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Tannin - The Shape Of Wine

Molecular Structure Of TanninThere are a few essential elements in the composition of wine that define it. Among those elements is tannin. Without tannins, wine just wouldn’t be wine. Understanding a little bit about what tannins are allows you to better understand the marvelous sensation you experience when you have a sip of wine. A unique and complex combination of compounds, tannin isn’t so much a particular taste as it is sensation. A good way to think about it is that along with the acids, tannins are the structure of the wine and the particular flavor nuances sit on top of that structure. It’s the shape of the wine.

It’s a tricky concept to translate to words. We’re visual creatures and humans have developed a huge vocabulary to communicate to one another things we see. But there wasn’t a word for red, how would you describe it to someone else? …or to someone who’s never seen it? That’s the challenge of describing the sensation of taste: There simply isn’t a vocabulary that belongs to it. Wine drinking is a social experience, however, and enthusiasts yearn to share it with others so have borrowed from the visual realm to describe the incorporeal attributes of taste. Often shapes are used to describe the sensation of tannin: rounded, edgy, linear or pointy are things you might hear.

Tannins can be found all over. In fact, tannins are an integral part of all fruit flavor. The seed of every fruit has tannin. You might notice it when you suck on a cherry or peach pit. Grapes however have unique tannins that offer a distinct experience from tannins found in other fruits. Almost all cream of tartar found on the market today is made using tannins extracted from grapes. Though you don’t analyze the sensation of biting into an apple as critically as you might sipping wine, you would certainly notice and miss the tannin if it was gone.

Fruit isn’t the only place that we find tannin however. A vital reason that oak shares such an affinity with grape juice is that its own native tannins serve to compliment or contrast with the tannin found in grapes. All wood has tannin in it. Cherry and redwood both have very soft tannins and though they are nowhere near as heavily used in winemaking as oak is, they lend their tannins to wine with favorable results. Even within the oak family, the different species of oak tree (French, American and Slavonian) have distinctive tannin structures of their own. Oak tannins tend to be more “edgy” or “rectilinear”, and it’s this contrast to the more rounded tannins found in grape skins that can create complexity. The cooperage (barrel maker) can redefine the nature of the oak tannin by the manufacturing process. By toasting the barrel at cooler temperatures and by air drying it for longer periods of time, the cooper can round the corners of the tannins producing an oak that is more complimentary instead.

Clearly there’s a great deal of diversity of tannins out there. Every cluster of grapes contains several different types of tannin. The tannin in the stems, skins and seeds are all very different and while it’s generally agreed upon that the tannins found in the stem are too harsh and not ideal to include in the fermentation, there is debate about the quality and character of tannins found in the seed and skin. The prevailing opinion has been that seed tannins are harsher than skin tannins and therefore ought to be removed. Robert Rex disagrees with this notion and instead believes the reverse is true, which is a view shared by Dr. Roger Boulton, professor at UC Davis.  Robert’s reasoning is that we use a fairly uncommon process known as whole berry fermentation where the grapes are never crushed and instead the juice ferments inside the berry. The difference is that the skins are never ripped apart, releasing the harsh tannins found inside. Our wines have notably soft tannins even though they are fermented along with all their seeds. Robert concluded that the least common denominator must therefore be the skins. Seed tannins tend to add structure to the center of the palate while skin tannins slide toward the back.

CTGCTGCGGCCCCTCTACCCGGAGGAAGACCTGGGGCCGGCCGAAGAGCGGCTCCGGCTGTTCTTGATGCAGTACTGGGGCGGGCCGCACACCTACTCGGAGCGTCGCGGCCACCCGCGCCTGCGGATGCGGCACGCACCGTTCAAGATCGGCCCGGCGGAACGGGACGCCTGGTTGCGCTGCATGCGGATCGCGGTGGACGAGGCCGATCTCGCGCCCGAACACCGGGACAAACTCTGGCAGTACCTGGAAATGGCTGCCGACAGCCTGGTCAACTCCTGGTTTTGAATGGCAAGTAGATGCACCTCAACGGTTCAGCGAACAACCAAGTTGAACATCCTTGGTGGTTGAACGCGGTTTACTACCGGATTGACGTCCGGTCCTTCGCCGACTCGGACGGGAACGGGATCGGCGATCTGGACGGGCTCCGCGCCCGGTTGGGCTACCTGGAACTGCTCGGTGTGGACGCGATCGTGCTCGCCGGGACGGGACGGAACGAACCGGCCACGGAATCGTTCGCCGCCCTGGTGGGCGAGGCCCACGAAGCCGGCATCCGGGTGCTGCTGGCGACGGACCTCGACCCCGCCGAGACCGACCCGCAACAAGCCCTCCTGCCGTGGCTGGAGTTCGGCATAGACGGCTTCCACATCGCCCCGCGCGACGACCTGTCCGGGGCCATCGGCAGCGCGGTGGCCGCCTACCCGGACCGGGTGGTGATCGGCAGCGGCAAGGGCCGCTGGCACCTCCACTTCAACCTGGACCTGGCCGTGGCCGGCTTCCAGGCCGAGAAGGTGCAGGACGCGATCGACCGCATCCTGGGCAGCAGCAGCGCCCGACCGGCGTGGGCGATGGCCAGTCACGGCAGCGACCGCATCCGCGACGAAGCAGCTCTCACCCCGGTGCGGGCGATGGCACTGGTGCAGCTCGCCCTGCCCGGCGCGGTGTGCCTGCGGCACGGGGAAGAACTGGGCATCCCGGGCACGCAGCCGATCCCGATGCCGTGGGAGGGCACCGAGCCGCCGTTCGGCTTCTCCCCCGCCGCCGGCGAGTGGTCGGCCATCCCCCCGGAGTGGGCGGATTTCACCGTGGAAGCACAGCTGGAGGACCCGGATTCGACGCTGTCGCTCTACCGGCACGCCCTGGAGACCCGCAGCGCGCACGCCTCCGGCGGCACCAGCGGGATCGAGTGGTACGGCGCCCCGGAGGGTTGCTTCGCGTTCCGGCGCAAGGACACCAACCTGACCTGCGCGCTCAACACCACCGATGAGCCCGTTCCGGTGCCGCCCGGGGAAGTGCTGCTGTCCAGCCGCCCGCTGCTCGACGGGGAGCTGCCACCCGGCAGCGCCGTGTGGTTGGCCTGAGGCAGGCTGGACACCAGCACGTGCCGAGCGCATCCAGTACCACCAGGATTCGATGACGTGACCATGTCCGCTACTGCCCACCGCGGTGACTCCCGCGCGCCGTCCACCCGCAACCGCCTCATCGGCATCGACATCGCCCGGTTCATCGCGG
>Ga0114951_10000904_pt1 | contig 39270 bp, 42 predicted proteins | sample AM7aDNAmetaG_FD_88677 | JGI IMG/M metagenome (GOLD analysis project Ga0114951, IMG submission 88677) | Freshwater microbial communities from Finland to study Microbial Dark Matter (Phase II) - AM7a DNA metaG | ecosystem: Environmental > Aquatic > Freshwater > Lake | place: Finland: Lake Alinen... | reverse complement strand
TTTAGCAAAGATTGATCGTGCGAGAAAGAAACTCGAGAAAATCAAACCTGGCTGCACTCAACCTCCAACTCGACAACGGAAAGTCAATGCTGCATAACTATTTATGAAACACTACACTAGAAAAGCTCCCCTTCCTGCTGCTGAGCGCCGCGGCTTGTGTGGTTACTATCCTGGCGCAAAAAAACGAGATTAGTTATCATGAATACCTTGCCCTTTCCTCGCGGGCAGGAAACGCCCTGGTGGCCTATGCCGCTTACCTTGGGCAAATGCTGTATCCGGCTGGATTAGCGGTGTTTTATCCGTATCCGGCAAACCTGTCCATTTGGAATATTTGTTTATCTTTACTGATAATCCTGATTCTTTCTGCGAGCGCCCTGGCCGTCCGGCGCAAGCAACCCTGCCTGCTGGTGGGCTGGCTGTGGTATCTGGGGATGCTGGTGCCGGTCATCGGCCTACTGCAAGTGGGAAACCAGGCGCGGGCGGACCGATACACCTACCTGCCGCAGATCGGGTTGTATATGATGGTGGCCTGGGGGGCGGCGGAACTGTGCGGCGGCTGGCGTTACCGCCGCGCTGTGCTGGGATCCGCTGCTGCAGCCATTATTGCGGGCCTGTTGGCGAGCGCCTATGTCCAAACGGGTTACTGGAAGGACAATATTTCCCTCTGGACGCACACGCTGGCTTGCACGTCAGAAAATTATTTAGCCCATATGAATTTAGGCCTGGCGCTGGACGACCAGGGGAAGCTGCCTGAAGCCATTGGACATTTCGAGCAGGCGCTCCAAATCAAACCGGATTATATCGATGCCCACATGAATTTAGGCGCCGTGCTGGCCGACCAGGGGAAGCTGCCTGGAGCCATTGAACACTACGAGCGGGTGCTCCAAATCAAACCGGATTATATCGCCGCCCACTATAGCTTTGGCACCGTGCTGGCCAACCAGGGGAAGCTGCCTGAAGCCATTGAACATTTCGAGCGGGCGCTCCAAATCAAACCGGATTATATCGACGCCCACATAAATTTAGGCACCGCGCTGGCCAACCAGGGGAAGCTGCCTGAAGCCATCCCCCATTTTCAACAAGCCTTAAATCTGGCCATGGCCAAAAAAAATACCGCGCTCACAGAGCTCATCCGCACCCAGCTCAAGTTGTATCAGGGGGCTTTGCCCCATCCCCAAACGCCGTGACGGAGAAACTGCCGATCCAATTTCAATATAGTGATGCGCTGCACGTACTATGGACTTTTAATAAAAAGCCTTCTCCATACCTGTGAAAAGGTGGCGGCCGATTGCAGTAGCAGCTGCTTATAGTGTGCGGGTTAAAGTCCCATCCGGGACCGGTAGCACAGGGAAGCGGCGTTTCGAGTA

Tannin can be described as a sort of drying effect and if you ever have had a sip of wine and felt as if it coated the roof of your mouth, it was because there was too much tannin. To remove tannin, winemakers often make use of fining agents. In California, gelatin is commonly used and in France egg whites are the norm. At Deerfield, because of our gentle production techniques, we very rarely need to make use of fining agents and for that reason we are able to make wine that is vegan friendly.

Even white wines have a small amount of tannin in them. Almost all of the tannins are found in the skin and seeds which are immediately removed by pressing before white wine is fermented. Although our high-tech presses the grapes extraordinarily gently, some of the tannin from the skin is squeezed out. Furthermore, alcohol is the most effective agent at extracting tannins from the other parts of the grape and because the skins and seeds are removed before the alcohol is present (since the juice has not yet fermented), there are fewer tannins found in white wine.

The truth is that even the experts are dealing with an imperfect picture of exactly how tannin interacts with our taste buds. In this article Dr. James Kennedy presents a number of different theories as to the exact cause of the perception of tannin in wine. What we do know is that tannins gain complexity over time. As the years go by, all sorts of different flavor and color compounds floating in suspension in the wine combine with the tannin giving rise to endless new iterations. That’s why wine changes so dramatically with the passage of time and can sometimes go through periods of awkwardness or exceptionality.

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